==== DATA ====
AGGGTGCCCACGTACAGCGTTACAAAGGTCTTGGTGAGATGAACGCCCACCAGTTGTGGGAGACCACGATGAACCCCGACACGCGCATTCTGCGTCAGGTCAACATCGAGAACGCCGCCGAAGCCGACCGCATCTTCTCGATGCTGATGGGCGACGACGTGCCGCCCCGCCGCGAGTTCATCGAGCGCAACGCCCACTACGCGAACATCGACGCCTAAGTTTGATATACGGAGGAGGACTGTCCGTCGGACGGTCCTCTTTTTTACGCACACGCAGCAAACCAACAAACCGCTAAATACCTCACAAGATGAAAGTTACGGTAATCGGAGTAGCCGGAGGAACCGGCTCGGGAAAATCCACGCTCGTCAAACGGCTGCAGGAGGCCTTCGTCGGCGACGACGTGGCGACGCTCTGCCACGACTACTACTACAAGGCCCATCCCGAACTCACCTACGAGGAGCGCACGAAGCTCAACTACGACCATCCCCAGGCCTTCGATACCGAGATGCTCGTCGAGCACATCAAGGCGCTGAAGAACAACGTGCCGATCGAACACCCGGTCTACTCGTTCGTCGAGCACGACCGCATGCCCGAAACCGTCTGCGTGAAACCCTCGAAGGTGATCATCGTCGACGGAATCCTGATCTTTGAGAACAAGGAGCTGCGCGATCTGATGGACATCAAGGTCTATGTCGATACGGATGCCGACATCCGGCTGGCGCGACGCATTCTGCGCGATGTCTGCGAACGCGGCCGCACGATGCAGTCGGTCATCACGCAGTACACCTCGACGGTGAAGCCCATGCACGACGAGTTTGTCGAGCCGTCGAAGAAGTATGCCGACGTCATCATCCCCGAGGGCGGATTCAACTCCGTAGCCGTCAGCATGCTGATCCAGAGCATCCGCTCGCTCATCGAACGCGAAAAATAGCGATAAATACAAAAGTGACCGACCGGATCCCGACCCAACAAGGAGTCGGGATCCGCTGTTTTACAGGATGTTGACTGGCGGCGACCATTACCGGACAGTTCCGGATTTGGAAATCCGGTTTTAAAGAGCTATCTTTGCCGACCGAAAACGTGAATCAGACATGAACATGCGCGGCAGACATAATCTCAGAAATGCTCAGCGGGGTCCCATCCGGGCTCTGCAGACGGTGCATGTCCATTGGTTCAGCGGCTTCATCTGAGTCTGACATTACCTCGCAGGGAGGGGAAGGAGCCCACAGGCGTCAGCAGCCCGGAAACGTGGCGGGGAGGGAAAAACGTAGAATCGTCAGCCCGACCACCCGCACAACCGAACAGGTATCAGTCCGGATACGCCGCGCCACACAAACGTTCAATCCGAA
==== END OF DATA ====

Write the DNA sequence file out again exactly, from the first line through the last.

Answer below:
AGGGTGCCCACGTACAGCGTTACAAAGGTCTTGGTGAGATGAACGCCCACCAGTTGTGGGAGACCACGATGAACCCCGACACGCGCATTCTGCGTCAGGTCAACATCGAGAACGCCGCCGAAGCCGACCGCATCTTCTCGATGCTGATGGGCGACGACGTGCCGCCCCGCCGCGAGTTCATCGAGCGCAACGCCCACTACGCGAACATCGACGCCTAAGTTTGATATACGGAGGAGGACTGTCCGTCGGACGGTCCTCTTTTTTACGCACACGCAGCAAACCAACAAACCGCTAAATACCTCACAAGATGAAAGTTACGGTAATCGGAGTAGCCGGAGGAACCGGCTCGGGAAAATCCACGCTCGTCAAACGGCTGCAGGAGGCCTTCGTCGGCGACGACGTGGCGACGCTCTGCCACGACTACTACTACAAGGCCCATCCCGAACTCACCTACGAGGAGCGCACGAAGCTCAACTACGACCATCCCCAGGCCTTCGATACCGAGATGCTCGTCGAGCACATCAAGGCGCTGAAGAACAACGTGCCGATCGAACACCCGGTCTACTCGTTCGTCGAGCACGACCGCATGCCCGAAACCGTCTGCGTGAAACCCTCGAAGGTGATCATCGTCGACGGAATCCTGATCTTTGAGAACAAGGAGCTGCGCGATCTGATGGACATCAAGGTCTATGTCGATACGGATGCCGACATCCGGCTGGCGCGACGCATTCTGCGCGATGTCTGCGAACGCGGCCGCACGATGCAGTCGGTCATCACGCAGTACACCTCGACGGTGAAGCCCATGCACGACGAGTTTGTCGAGCCGTCGAAGAAGTATGCCGACGTCATCATCCCCGAGGGCGGATTCAACTCCGTAGCCGTCAGCATGCTGATCCAGAGCATCCGCTCGCTCATCGAACGCGAAAAATAGCGATAAATACAAAAGTGACCGACCGGATCCCGACCCAACAAGGAGTCGGGATCCGCTGTTTTACAGGATGTTGACTGGCGGCGACCATTACCGGACAGTTCCGGATTTGGAAATCCGGTTTTAAAGAGCTATCTTTGCCGACCGAAAACGTGAATCAGACATGAACATGCGCGGCAGACATAATCTCAGAAATGCTCAGCGGGGTCCCATCCGGGCTCTGCAGACGGTGCATGTCCATTGGTTCAGCGGCTTCATCTGAGTCTGACATTACCTCGCAGGGAGGGGAAGGAGCCCACAGGCGTCAGCAGCCCGGAAACGTGGCGGGGAGGGAAAAACGTAGAATCGTCAGCCCGACCACCCGCACAACCGAACAGGTATCAGTCCGGATACGCCGCGCCACACAAACGTTCAATCCGAA